President Trump has proposed several options for tax reform, including significant changes to personal income taxes. According to recent analysis by the...

Regulatory reform has been a major theme of President Donald Trump’s administration and a longstanding priority of The Council of State Governments. CSG often hears from state leaders that when it comes to Washington, D.C., states are treated like stakeholders rather than partners.

In Expressions Hair Design v. Schneiderman the Supreme Court held unanimously that a New York statute prohibiting vendors from advertising a single price and a statement that credit card customers must pay more regulates speech under the First Amendment. The State and Local Legal Center (SLLC) filed an amicus ...

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Federal laws and regulations on the environment often serve only as a “floor,” with states having the leeway to enact tougher rules or statutes of their own. However, some state legislatures and governors have adopted measures (either state laws or executive orders) designed to rein in the actions of their own environmental agencies. Most recently, in February, Indiana’s HB 1082 became law. It applies to any Department of Environmental Management rule that is “more stringent than a restriction or requirement imposed under federal law” or “applies in a subject area in which federal law does not impose a restriction or requirement.”

In the first month of the new single party control of the federal executive and legislative branches, a little known 1996 law called the Congressional Review Act has become one of the most discussed issues. 

Voting on H.J. Res. 66 and H.J. Res. 67 took place Wednesday afternoon, February 15, on the House Floor. These joint resolutions passed to roll back rules set in place in August and December 2016, respectively, by the Department of Labor, or DoL. The DoL rules allowed state and local governments flexibility in creating a marketplace of retirement options for employees of the private sector that otherwise could be interpreted as unallowable by the Employee Retirement Income Security Act of 1974 (ERISA). If approved by the Senate and signed by the president, the DoL rules will then hold no force or effect and programs could be unallowable under the preemption of ERISA statute.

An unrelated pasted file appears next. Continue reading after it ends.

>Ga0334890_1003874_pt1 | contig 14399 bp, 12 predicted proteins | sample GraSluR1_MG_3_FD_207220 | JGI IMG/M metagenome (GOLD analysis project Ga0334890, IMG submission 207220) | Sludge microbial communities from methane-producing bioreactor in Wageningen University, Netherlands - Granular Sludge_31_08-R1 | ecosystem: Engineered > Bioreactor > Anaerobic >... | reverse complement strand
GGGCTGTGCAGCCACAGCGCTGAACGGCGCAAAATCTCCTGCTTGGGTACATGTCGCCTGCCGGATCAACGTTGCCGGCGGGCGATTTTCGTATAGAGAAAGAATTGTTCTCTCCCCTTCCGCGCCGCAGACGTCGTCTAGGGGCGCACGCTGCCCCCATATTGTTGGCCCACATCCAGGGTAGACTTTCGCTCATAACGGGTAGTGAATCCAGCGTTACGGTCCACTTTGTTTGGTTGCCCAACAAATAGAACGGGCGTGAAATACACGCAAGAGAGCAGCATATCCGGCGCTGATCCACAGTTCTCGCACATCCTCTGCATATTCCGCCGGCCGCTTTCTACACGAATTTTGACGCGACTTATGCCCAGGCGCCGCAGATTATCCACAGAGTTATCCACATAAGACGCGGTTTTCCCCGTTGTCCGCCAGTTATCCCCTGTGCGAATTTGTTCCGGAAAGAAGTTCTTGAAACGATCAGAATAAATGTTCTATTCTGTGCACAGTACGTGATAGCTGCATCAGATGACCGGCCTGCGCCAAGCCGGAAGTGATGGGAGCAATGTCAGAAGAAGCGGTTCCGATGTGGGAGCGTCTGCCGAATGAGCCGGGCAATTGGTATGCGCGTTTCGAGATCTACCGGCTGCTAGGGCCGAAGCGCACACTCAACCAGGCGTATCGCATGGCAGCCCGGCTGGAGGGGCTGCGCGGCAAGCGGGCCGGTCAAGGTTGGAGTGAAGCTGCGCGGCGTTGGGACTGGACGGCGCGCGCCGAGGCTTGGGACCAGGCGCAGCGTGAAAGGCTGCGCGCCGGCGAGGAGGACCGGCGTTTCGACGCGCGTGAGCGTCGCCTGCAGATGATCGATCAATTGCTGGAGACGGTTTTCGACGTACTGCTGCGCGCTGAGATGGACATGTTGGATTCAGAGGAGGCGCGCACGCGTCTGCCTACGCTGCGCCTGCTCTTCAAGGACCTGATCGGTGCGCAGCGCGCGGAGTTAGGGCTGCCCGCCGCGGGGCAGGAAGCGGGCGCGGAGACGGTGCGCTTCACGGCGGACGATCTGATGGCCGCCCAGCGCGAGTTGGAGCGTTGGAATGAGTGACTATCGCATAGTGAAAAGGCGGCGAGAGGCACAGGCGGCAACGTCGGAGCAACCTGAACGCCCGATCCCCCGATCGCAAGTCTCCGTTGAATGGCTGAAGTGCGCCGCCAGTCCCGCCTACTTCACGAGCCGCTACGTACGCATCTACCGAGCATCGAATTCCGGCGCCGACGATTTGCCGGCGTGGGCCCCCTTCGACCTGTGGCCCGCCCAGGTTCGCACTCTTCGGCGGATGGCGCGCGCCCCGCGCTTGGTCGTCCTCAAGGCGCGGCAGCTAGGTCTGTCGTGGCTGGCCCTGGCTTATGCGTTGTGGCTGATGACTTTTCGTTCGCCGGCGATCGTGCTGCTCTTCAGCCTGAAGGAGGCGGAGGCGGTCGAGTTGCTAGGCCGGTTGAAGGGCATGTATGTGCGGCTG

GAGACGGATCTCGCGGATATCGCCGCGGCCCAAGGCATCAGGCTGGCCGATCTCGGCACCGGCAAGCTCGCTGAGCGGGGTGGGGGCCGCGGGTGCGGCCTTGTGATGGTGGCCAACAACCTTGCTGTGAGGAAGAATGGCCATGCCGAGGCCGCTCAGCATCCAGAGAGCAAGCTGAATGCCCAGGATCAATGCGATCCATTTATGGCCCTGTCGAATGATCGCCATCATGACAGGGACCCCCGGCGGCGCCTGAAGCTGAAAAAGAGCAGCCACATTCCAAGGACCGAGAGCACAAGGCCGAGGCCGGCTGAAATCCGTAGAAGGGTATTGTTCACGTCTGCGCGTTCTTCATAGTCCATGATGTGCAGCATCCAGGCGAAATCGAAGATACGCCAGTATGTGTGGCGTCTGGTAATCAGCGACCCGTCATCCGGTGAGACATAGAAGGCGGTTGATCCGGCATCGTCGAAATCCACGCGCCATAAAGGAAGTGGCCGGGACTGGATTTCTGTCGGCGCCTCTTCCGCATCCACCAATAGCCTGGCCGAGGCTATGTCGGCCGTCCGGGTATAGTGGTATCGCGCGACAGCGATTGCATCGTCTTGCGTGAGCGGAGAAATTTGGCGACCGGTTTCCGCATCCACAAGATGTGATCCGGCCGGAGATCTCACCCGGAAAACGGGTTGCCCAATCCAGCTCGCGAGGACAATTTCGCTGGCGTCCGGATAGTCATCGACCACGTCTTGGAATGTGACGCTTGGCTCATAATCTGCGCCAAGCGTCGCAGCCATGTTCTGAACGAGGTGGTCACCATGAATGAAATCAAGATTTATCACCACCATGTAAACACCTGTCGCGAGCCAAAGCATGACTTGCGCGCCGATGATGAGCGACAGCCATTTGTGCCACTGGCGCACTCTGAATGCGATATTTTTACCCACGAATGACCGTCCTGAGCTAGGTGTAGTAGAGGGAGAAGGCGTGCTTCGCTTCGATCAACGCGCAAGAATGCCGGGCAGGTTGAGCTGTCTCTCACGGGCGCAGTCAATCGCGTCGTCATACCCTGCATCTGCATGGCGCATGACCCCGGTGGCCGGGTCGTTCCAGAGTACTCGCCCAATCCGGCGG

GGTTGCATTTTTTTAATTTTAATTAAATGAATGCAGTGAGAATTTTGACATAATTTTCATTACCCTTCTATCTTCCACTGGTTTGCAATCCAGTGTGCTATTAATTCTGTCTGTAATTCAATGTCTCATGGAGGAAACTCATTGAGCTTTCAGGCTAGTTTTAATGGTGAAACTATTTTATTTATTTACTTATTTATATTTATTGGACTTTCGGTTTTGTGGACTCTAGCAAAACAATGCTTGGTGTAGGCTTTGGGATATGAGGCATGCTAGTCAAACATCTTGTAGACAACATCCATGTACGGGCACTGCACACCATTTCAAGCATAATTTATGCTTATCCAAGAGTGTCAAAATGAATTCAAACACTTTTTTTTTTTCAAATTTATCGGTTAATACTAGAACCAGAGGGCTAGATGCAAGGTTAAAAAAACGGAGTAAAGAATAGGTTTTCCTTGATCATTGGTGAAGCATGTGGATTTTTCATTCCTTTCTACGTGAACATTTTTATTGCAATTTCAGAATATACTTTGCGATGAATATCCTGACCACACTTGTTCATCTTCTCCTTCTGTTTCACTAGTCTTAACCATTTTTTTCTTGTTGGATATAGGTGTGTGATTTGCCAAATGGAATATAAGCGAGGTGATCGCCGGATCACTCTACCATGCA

The Council of State Governments has released its annual listing of the top five issues legislators will face this session in nine key policy areas, including education, workforce development, energy and the environment, federal affairs, fiscal and economic development, health, interstate compacts, transportation, and international affairs.

CSG Director of Federal and International Affairs Andy Karellas and Senior Policy Adviser Jeff Stockdale outline the top five issues in federal affair for the states in 2017, including the presidential transition, strengthening states' roles in federalism, fiscal uncertainty, civic education and intergovernmental relations.

Republicans in the House of Representatives are slowly moving forward with plans to resume use of earmarks, which are being rebranded as congressionally directed spending. The House Rules Committee plans to review the issue in the months ahead and issue a recommendation on whether to continue the current ban on the practice or allow it to resume. 

On February 10th, Education Secretary Besty DeVos issued a letter to Chief State School Officers that addressed a number of ongoing efforts related to the Every Student Succeeds Act, or ESSA, and its associated state plans and regulations. The letter is written in response to uncertainty as a result of the White House Chief of Staff’s January 20th memo ordering a freeze to all pending regulations, as well as Congressional efforts to repeal the regulations issued by the Obama Administration.

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